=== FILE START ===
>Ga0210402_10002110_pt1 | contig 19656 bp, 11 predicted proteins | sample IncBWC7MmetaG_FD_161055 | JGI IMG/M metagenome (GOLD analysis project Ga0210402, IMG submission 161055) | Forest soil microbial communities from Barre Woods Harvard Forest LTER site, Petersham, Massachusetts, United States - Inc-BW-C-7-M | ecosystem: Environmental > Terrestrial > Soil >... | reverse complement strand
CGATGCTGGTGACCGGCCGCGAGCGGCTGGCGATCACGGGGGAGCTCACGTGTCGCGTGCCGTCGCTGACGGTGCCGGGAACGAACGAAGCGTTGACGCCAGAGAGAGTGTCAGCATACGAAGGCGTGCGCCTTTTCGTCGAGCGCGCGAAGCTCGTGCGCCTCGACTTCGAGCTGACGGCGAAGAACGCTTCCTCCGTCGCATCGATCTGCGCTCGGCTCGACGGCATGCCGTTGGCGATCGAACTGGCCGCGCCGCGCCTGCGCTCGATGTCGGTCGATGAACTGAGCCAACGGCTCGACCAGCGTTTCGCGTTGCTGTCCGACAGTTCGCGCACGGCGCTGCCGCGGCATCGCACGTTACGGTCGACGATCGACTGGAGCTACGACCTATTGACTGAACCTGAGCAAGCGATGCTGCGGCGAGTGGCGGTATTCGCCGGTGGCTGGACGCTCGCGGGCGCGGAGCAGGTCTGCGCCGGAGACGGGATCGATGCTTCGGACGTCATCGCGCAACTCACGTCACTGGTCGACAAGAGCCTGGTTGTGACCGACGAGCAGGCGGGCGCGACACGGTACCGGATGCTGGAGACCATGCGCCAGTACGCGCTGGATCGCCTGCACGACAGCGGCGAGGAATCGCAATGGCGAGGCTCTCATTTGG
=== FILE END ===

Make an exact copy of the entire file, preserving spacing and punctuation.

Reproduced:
>Ga0210402_10002110_pt1 | contig 19656 bp, 11 predicted proteins | sample IncBWC7MmetaG_FD_161055 | JGI IMG/M metagenome (GOLD analysis project Ga0210402, IMG submission 161055) | Forest soil microbial communities from Barre Woods Harvard Forest LTER site, Petersham, Massachusetts, United States - Inc-BW-C-7-M | ecosystem: Environmental > Terrestrial > Soil >... | reverse complement strand
CGATGCTGGTGACCGGCCGCGAGCGGCTGGCGATCACGGGGGAGCTCACGTGTCGCGTGCCGTCGCTGACGGTGCCGGGAACGAACGAAGCGTTGACGCCAGAGAGAGTGTCAGCATACGAAGGCGTGCGCCTTTTCGTCGAGCGCGCGAAGCTCGTGCGCCTCGACTTCGAGCTGACGGCGAAGAACGCTTCCTCCGTCGCATCGATCTGCGCTCGGCTCGACGGCATGCCGTTGGCGATCGAACTGGCCGCGCCGCGCCTGCGCTCGATGTCGGTCGATGAACTGAGCCAACGGCTCGACCAGCGTTTCGCGTTGCTGTCCGACAGTTCGCGCACGGCGCTGCCGCGGCATCGCACGTTACGGTCGACGATCGACTGGAGCTACGACCTATTGACTGAACCTGAGCAAGCGATGCTGCGGCGAGTGGCGGTATTCGCCGGTGGCTGGACGCTCGCGGGCGCGGAGCAGGTCTGCGCCGGAGACGGGATCGATGCTTCGGACGTCATCGCGCAACTCACGTCACTGGTCGACAAGAGCCTGGTTGTGACCGACGAGCAGGCGGGCGCGACACGGTACCGGATGCTGGAGACCATGCGCCAGTACGCGCTGGATCGCCTGCACGACAGCGGCGAGGAATCGCAATGGCGAGGCTCTCATTTGG